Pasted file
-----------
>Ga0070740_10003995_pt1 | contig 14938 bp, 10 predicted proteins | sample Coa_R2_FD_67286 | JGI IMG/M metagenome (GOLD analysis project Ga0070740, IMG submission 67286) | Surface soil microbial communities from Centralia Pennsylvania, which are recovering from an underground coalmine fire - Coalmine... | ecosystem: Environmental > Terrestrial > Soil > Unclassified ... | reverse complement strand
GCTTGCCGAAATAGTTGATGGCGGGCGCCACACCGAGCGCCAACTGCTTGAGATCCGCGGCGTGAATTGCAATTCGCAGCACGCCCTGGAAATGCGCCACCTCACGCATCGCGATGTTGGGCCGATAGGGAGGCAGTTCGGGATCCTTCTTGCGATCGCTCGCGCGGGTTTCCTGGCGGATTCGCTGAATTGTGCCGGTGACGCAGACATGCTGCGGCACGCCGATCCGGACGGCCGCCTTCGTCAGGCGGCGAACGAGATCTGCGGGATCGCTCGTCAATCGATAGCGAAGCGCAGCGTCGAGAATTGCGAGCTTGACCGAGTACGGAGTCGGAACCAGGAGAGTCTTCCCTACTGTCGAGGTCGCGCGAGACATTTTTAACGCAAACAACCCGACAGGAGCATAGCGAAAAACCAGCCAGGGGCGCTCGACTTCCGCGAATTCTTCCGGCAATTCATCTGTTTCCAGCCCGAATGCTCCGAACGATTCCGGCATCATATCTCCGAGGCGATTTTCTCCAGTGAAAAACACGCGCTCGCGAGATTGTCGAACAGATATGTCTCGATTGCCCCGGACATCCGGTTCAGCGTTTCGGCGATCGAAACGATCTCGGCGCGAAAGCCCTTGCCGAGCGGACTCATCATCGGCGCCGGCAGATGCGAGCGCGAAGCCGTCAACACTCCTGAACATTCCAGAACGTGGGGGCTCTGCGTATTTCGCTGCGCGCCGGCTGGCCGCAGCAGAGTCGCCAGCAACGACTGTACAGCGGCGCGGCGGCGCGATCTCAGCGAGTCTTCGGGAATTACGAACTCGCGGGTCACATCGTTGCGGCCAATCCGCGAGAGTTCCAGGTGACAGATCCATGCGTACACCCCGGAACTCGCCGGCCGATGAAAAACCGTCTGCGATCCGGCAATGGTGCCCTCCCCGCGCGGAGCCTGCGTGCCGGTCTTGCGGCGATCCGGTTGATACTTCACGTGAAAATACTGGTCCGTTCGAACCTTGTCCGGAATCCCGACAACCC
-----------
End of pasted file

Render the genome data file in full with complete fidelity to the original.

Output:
>Ga0070740_10003995_pt1 | contig 14938 bp, 10 predicted proteins | sample Coa_R2_FD_67286 | JGI IMG/M metagenome (GOLD analysis project Ga0070740, IMG submission 67286) | Surface soil microbial communities from Centralia Pennsylvania, which are recovering from an underground coalmine fire - Coalmine... | ecosystem: Environmental > Terrestrial > Soil > Unclassified ... | reverse complement strand
GCTTGCCGAAATAGTTGATGGCGGGCGCCACACCGAGCGCCAACTGCTTGAGATCCGCGGCGTGAATTGCAATTCGCAGCACGCCCTGGAAATGCGCCACCTCACGCATCGCGATGTTGGGCCGATAGGGAGGCAGTTCGGGATCCTTCTTGCGATCGCTCGCGCGGGTTTCCTGGCGGATTCGCTGAATTGTGCCGGTGACGCAGACATGCTGCGGCACGCCGATCCGGACGGCCGCCTTCGTCAGGCGGCGAACGAGATCTGCGGGATCGCTCGTCAATCGATAGCGAAGCGCAGCGTCGAGAATTGCGAGCTTGACCGAGTACGGAGTCGGAACCAGGAGAGTCTTCCCTACTGTCGAGGTCGCGCGAGACATTTTTAACGCAAACAACCCGACAGGAGCATAGCGAAAAACCAGCCAGGGGCGCTCGACTTCCGCGAATTCTTCCGGCAATTCATCTGTTTCCAGCCCGAATGCTCCGAACGATTCCGGCATCATATCTCCGAGGCGATTTTCTCCAGTGAAAAACACGCGCTCGCGAGATTGTCGAACAGATATGTCTCGATTGCCCCGGACATCCGGTTCAGCGTTTCGGCGATCGAAACGATCTCGGCGCGAAAGCCCTTGCCGAGCGGACTCATCATCGGCGCCGGCAGATGCGAGCGCGAAGCCGTCAACACTCCTGAACATTCCAGAACGTGGGGGCTCTGCGTATTTCGCTGCGCGCCGGCTGGCCGCAGCAGAGTCGCCAGCAACGACTGTACAGCGGCGCGGCGGCGCGATCTCAGCGAGTCTTCGGGAATTACGAACTCGCGGGTCACATCGTTGCGGCCAATCCGCGAGAGTTCCAGGTGACAGATCCATGCGTACACCCCGGAACTCGCCGGCCGATGAAAAACCGTCTGCGATCCGGCAATGGTGCCCTCCCCGCGCGGAGCCTGCGTGCCGGTCTTGCGGCGATCCGGTTGATACTTCACGTGAAAATACTGGTCCGTTCGAACCTTGTCCGGAATCCCGACAACCC